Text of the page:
Tribunals

Legal references on this page apply to England.

Introduction to Tribunal for EHCPs

New appeals are currently taking 50 weeks to be heard according to this Upper Tribunal decision published in December 2022.

Families can challenge a formal decision about an EHCP at tribunal. This includes refusal to carry out an EHC needs assessment; refusing to make an EHCP after a needs assessment; the contents of the final EHCP (the first version or any subsequently amended versions following review); not amending the EHCP following review; ceasing the EHCP.

The First-tier Tribunal may correct deficiences in EHC Plan; dismiss the appeal; order the LA to arrange assessment or reassessment; order the LA to make, maintain or continue an EHC Plan (including such amendments as FTT thinks fit); require LA to reconsider the special educational provision being made; order different school/institution or type of school/institution (eg mainstream or special) specified in EHC Plan. [SEND Regulation 43

The local authority's decision must follow correct process and be set out in writing before you can go to tribunal, which is why the Ombudsman will look at delay leading to injustice in being prevented from appealing. The SEND Tribunal’s service is free. First-tier tribunal hearings are now all online. Obtaining a mediation certificate in lieu of actual mediation is generally the first step. The deadline for submitting an appeal is two months from the date of the letter from the local authority giving their final written decision or 30 days from the date of the mediation certificate.

Various deadlines and duties are imposed on both parties The appeal is generally registered within 10 working days and the tribunal service will send an electronic letter to parents and to the local authority with case directions setting out the timetable and the hearing date. The first deadline is for the Local Authority submitting its appeal response. The parent's deadline is AFTER this. In its response the LA must say whether or not they oppose the appeal and, if they do, they need to explain why. In all appeals about the contents of the Plan the LA must also provide what is called a Working Document which is an electronic editable version of the EHCP. It is the LA which is responsible for collating the final bundle of evidence, rather than the tribunal service. The LA has a duty to provide parents with an electronic copy of the bundle and ALSO with a paper copy.

Appeals have an appellant and a respondent. The parent or young person who brings the appeal is called the appellant and the local authority is the respondent. Up to when the child is 16 it is the parent who is the appellant; after 16 the appeal is in the name of the young person although the parent can complete the paperwork and speak on the young person's behalf as their helper or advocate. It is the respondent's decision which is being appealed, and the decision may be upheld (ie the tribunal disagrees with the parents' challenge) or it may be revised (ie the tribunal agrees at least in part with the parents' appeal) Parents might withdraw their appeal because the local authority offers a solution, or for a variety of other reasons. Where this happens the parent should get a final agreed Working Document and then request a consent order from the tribunal which is binding in the same way as any other tribunal decision. NB the reason why a local authority does not have the power to terminate the appeal is because the LA did not bring the appeal.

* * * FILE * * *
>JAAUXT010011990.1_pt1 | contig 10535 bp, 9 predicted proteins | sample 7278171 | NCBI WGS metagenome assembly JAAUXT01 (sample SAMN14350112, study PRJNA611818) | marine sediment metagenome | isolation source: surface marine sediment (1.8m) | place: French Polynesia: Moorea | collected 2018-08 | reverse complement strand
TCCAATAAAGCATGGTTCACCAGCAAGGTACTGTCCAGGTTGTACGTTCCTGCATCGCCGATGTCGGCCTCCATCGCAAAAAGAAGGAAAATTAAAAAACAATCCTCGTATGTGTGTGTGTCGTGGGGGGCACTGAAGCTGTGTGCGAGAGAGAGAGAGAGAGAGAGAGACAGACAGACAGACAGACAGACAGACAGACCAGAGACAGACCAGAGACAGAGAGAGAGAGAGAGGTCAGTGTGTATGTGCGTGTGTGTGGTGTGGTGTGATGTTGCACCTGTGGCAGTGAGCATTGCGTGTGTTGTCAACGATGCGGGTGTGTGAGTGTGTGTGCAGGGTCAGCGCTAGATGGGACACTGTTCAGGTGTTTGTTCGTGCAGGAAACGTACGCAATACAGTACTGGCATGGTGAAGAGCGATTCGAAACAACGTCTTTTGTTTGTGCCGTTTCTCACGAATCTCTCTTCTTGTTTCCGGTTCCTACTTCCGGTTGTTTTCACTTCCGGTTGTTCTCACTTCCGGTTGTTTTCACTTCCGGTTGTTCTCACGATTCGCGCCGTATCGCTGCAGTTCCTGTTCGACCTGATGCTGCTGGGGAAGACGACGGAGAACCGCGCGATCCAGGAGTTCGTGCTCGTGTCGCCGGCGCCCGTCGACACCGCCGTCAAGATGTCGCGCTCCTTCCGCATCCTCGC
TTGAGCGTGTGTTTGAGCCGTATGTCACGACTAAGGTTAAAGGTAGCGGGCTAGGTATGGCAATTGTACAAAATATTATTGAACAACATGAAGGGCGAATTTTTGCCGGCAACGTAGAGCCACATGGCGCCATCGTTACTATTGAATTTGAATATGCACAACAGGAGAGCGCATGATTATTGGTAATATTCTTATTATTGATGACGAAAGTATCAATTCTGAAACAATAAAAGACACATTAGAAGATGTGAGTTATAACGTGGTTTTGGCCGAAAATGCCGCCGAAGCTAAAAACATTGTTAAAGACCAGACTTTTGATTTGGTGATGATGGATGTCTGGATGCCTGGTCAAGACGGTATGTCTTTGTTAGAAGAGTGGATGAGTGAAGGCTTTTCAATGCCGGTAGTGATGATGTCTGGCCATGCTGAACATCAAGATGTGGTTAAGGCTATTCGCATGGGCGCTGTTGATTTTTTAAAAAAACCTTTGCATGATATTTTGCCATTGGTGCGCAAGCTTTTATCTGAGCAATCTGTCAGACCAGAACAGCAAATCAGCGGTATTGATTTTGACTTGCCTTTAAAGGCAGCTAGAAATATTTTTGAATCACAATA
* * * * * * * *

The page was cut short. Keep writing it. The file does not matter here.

In the past most SEN cases didn't get as far as a hearing but this is changing. See SEND Tribunal Tables 2021-22 via this page, published December 2022. There is an explanation of the statistics here which points out that families registered 11,052 appeals, 9,076 of which were finished by the end of the year (probably because video hearings are more efficient than face to face). Nearly two-thirds of appeals in 2021-22 went all the way to a hearing, and of those, the tribunal upheld the LA in only 3.7% of cases.

Sections B, F and I are statutory and can be appealed to obtain a binding decision from tribunal. Sections A and E are non-statutory (Views and Outcomes) Sections C, D, G and H (health and care) can be joined to the appeal but the tribunal's recommendations are non-binding in these areas. After the end of the National Trial in September 2021, appeals which include health or social care are now termed extended appeals.

Useful links include: tribunal home page GOV.UK; tribunal forms GOV.UK; how to appeal GOV.UK send37; Legal Aid for Education from Corams; Ipsea Tribunal Information; SOS-SEN! Tribunal Tips; Tribunal Bundle Guidance GOV.UK.

In very restricted circumstances as explained here, families can go on to the Upper Tribunal after a hearing at the First Tier tribunal. The GOV.UK link for Upper Tribunal decisions. is here. It is only the Upper Tribunal which creates case law, not the First Tier Tribunal. NN v Cheshire East is a UTT case I won in 2021. It concerns education otherwise than at school [EOTAS] and leaving Section I blank. Read more here


Related Pages

Getting an EHCP
Contents of EHCP
SEND Regulations
Personal Budgets and Direct Payments
Deregistration Taking a child out of school
Formal complaints

Link Reference

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